A few dozen District of Columbia children — and their adult chaperones — sang an original version of comedian John Oliver’s D.C. statehood song outside the U.S. Capitol Sunday morning.
Seeking to capitalize on Oliver’s recent support for the statehood movement, the group crooned lyrics to the song first featured on HBO’s Last Week Tonight: “Let us have gun laws! Let us have weed! Let us decide the things that we need!”
District resident Tim Krepp, who organized the singalong, told InsideSources he was glad to have young kids participate and advocate for D.C. — despite the fact that Oliver’s song includes some salty language. Krepp said its reference to “some asshole with a [legislative] rider” didn’t bother him, because Americans need to know how Congress has saddled D.C. funding bills with its own conservative policy priorities such as defunding abortion services.
“Frankly, these are assholes,” he said of lawmakers who engage in this practice. “Something like that has a little shock value, and that’s what we’re using here.”
The District’s nonvoting congressional delegate, Democrat Eleanor Holmes Norton, was also on hand Sunday. She told reporters she’ll be introducing a congressional resolution in honor of Oliver and screening his recent segment at a briefing about the District later this year. The hope is that the national attention will boost a political movement that has struggled to gain traction outside the Beltway.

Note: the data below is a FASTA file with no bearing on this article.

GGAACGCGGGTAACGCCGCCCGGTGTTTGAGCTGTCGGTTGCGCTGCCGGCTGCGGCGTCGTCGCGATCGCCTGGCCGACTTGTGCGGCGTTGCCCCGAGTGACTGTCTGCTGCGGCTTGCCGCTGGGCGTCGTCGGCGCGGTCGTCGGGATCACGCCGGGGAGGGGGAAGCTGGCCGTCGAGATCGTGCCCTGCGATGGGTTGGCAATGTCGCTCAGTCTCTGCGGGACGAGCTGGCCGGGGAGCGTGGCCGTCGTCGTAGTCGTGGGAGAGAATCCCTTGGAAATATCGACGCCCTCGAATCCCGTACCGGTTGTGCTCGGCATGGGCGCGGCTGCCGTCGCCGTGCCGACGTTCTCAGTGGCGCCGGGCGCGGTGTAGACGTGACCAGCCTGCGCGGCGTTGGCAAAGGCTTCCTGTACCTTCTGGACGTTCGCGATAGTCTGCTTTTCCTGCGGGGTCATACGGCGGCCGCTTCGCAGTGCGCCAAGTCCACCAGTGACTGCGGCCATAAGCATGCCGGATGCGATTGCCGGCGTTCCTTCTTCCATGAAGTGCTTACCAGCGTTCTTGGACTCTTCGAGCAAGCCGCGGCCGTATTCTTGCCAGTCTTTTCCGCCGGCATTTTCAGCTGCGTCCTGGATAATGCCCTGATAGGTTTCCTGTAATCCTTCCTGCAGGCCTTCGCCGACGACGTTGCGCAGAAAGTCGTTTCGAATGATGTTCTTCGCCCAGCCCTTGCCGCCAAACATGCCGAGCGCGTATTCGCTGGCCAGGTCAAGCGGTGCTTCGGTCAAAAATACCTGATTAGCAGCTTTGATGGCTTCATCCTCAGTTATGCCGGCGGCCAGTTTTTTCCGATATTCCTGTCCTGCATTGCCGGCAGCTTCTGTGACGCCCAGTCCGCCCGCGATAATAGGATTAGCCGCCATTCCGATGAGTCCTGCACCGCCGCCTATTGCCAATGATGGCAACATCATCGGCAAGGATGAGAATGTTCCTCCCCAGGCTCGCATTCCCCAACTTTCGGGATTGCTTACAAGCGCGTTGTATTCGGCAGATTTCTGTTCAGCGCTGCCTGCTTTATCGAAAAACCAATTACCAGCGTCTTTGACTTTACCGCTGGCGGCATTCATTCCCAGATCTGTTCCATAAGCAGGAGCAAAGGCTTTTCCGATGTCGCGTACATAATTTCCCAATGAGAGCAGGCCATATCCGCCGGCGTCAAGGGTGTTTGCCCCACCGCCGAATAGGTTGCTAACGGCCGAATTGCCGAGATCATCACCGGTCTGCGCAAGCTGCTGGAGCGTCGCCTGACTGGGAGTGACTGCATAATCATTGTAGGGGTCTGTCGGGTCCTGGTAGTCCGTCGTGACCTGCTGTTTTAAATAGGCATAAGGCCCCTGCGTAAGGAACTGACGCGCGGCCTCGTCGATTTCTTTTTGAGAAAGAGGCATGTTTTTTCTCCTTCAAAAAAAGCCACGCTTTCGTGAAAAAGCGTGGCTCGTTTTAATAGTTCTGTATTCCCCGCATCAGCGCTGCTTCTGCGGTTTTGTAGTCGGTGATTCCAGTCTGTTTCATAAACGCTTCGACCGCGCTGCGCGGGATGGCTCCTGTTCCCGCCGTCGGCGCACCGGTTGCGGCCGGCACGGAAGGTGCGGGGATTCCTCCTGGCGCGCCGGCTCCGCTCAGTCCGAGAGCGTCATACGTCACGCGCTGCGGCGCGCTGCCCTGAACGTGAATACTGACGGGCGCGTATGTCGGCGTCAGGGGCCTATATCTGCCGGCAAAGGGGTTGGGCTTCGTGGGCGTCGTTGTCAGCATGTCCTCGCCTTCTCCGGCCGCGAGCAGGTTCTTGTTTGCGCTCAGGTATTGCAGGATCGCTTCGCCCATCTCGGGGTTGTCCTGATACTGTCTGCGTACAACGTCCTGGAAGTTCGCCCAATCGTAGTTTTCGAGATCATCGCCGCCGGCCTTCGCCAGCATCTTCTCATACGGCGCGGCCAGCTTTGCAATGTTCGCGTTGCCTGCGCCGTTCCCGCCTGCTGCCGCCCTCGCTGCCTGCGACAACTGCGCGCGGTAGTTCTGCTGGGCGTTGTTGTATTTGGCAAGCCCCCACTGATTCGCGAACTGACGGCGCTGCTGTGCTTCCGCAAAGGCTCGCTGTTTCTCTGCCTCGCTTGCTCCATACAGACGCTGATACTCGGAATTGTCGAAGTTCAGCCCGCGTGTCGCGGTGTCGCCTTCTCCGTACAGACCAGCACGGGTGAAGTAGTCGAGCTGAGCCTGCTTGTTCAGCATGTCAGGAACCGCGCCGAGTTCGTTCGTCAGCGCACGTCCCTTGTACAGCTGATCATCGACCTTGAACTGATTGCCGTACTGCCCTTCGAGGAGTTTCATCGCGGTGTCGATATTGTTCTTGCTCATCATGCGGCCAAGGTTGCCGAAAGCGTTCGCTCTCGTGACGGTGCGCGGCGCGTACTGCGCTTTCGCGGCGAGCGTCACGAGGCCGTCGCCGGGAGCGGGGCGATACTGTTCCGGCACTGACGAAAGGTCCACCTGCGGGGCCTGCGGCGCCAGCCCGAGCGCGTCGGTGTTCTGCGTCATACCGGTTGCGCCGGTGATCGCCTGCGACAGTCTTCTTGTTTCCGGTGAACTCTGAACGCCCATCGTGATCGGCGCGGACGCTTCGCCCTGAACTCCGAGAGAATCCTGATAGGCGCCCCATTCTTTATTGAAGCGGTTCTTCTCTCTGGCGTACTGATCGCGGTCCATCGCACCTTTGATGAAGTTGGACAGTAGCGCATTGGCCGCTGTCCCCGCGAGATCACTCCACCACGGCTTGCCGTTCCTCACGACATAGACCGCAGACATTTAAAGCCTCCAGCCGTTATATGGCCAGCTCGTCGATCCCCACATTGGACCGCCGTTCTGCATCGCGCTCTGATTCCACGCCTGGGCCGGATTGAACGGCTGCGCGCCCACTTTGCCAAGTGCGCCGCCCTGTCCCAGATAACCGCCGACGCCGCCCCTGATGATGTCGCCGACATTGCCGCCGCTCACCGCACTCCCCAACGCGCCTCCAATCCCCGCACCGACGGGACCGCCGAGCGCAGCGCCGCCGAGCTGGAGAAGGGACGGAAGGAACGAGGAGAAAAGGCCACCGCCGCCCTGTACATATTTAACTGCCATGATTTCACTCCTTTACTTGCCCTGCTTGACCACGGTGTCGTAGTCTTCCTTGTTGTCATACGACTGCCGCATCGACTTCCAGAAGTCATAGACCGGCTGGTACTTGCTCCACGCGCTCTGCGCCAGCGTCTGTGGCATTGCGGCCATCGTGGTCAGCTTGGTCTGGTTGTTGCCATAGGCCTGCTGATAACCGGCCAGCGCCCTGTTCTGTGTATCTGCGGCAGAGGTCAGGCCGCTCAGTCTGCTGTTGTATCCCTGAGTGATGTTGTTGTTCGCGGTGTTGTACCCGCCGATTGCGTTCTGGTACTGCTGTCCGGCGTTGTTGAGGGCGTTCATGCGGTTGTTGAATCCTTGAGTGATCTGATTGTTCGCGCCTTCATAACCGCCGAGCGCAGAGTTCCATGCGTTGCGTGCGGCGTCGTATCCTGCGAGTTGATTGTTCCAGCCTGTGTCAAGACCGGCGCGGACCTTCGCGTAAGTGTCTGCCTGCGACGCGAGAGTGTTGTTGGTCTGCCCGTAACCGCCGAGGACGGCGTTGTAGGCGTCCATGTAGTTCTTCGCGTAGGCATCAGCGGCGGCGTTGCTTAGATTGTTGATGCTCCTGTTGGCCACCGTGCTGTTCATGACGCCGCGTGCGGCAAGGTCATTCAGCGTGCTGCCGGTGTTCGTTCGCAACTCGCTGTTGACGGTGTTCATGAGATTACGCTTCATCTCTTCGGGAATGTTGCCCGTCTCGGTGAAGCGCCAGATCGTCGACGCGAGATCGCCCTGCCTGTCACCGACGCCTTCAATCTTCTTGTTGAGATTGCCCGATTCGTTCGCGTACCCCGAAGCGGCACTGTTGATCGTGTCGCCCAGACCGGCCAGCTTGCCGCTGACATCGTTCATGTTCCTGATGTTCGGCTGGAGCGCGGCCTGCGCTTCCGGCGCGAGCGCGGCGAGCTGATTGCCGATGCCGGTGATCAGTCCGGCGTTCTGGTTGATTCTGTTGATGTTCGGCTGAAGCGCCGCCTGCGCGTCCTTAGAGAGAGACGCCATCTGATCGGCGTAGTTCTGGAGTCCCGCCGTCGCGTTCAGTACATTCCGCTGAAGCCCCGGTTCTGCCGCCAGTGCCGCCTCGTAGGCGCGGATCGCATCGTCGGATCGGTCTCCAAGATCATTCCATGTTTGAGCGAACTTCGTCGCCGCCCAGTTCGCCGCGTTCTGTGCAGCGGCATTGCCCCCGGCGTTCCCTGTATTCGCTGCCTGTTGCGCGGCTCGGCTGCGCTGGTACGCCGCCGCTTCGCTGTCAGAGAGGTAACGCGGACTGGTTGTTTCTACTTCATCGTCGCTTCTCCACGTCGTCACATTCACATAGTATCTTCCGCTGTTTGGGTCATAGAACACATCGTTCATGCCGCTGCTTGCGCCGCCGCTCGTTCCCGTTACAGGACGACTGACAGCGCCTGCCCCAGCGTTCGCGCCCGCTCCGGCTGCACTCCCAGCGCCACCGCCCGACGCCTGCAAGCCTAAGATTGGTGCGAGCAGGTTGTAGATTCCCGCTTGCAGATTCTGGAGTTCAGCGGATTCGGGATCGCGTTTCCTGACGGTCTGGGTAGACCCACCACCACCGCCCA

“The people who will best be able to move us ahead on statehood are people who make fun of Congress for not giving us statehood,” she said. “The best way to do it is humor. … Not by preaching it. Not by my going on the House floor to tell you about it.”
As InsideSources first reported last week, a D.C. Council resolution has already been drafted to acknowledge Oliver’s advocacy for the District, and local lawmakers are hoping to honor him at a public ceremony at city hall.
Norton, who repeatedly discussed District issues on The Colbert Report, thinks the Council resolution could provoke some more teasing from Oliver and thus more useful media coverage.
“He’s likely to make fun of it — which is good,” she said with a smile.